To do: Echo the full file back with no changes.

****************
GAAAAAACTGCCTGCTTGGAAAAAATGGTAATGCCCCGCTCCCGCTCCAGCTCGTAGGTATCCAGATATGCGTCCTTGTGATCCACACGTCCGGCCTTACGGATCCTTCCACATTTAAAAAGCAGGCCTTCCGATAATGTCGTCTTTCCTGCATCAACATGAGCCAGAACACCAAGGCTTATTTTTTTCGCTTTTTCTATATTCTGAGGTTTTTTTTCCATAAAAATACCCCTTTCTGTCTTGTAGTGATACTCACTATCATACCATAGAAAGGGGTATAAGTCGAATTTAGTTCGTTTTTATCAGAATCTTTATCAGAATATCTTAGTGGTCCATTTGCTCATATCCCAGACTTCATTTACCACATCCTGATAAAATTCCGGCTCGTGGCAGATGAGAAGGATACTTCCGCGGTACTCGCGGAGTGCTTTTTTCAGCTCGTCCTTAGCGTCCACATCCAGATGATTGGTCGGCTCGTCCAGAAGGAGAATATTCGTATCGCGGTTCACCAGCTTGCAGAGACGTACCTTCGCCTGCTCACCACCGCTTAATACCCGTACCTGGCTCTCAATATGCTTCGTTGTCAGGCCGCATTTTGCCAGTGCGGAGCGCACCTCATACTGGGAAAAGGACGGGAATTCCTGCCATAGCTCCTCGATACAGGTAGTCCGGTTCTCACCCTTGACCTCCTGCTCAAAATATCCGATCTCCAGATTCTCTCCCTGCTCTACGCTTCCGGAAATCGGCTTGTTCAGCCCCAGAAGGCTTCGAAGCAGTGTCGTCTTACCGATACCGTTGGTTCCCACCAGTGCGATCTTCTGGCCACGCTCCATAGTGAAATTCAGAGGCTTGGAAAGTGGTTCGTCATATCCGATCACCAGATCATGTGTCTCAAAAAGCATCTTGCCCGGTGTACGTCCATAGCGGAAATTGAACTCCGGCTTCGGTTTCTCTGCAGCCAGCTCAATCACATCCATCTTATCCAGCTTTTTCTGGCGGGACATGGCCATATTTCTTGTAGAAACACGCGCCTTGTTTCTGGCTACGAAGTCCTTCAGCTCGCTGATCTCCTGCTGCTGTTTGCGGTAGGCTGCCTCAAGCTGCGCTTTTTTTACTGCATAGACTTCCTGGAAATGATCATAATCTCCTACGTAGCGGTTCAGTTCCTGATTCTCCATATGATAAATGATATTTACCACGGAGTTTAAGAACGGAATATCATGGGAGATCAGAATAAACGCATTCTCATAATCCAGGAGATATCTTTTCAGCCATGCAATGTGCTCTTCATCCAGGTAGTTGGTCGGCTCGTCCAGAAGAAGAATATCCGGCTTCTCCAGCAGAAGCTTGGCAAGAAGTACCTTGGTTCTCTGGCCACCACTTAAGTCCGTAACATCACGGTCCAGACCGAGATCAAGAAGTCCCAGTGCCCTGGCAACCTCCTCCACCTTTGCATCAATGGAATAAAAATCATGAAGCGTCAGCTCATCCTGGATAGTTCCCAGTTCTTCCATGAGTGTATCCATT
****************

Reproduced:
GAAAAAACTGCCTGCTTGGAAAAAATGGTAATGCCCCGCTCCCGCTCCAGCTCGTAGGTATCCAGATATGCGTCCTTGTGATCCACACGTCCGGCCTTACGGATCCTTCCACATTTAAAAAGCAGGCCTTCCGATAATGTCGTCTTTCCTGCATCAACATGAGCCAGAACACCAAGGCTTATTTTTTTCGCTTTTTCTATATTCTGAGGTTTTTTTTCCATAAAAATACCCCTTTCTGTCTTGTAGTGATACTCACTATCATACCATAGAAAGGGGTATAAGTCGAATTTAGTTCGTTTTTATCAGAATCTTTATCAGAATATCTTAGTGGTCCATTTGCTCATATCCCAGACTTCATTTACCACATCCTGATAAAATTCCGGCTCGTGGCAGATGAGAAGGATACTTCCGCGGTACTCGCGGAGTGCTTTTTTCAGCTCGTCCTTAGCGTCCACATCCAGATGATTGGTCGGCTCGTCCAGAAGGAGAATATTCGTATCGCGGTTCACCAGCTTGCAGAGACGTACCTTCGCCTGCTCACCACCGCTTAATACCCGTACCTGGCTCTCAATATGCTTCGTTGTCAGGCCGCATTTTGCCAGTGCGGAGCGCACCTCATACTGGGAAAAGGACGGGAATTCCTGCCATAGCTCCTCGATACAGGTAGTCCGGTTCTCACCCTTGACCTCCTGCTCAAAATATCCGATCTCCAGATTCTCTCCCTGCTCTACGCTTCCGGAAATCGGCTTGTTCAGCCCCAGAAGGCTTCGAAGCAGTGTCGTCTTACCGATACCGTTGGTTCCCACCAGTGCGATCTTCTGGCCACGCTCCATAGTGAAATTCAGAGGCTTGGAAAGTGGTTCGTCATATCCGATCACCAGATCATGTGTCTCAAAAAGCATCTTGCCCGGTGTACGTCCATAGCGGAAATTGAACTCCGGCTTCGGTTTCTCTGCAGCCAGCTCAATCACATCCATCTTATCCAGCTTTTTCTGGCGGGACATGGCCATATTTCTTGTAGAAACACGCGCCTTGTTTCTGGCTACGAAGTCCTTCAGCTCGCTGATCTCCTGCTGCTGTTTGCGGTAGGCTGCCTCAAGCTGCGCTTTTTTTACTGCATAGACTTCCTGGAAATGATCATAATCTCCTACGTAGCGGTTCAGTTCCTGATTCTCCATATGATAAATGATATTTACCACGGAGTTTAAGAACGGAATATCATGGGAGATCAGAATAAACGCATTCTCATAATCCAGGAGATATCTTTTCAGCCATGCAATGTGCTCTTCATCCAGGTAGTTGGTCGGCTCGTCCAGAAGAAGAATATCCGGCTTCTCCAGCAGAAGCTTGGCAAGAAGTACCTTGGTTCTCTGGCCACCACTTAAGTCCGTAACATCACGGTCCAGACCGAGATCAAGAAGTCCCAGTGCCCTGGCAACCTCCTCCACCTTTGCATCAATGGAATAAAAATCATGAAGCGTCAGCTCATCCTGGATAGTTCCCAGTTCTTCCATGAGTGTATCCATT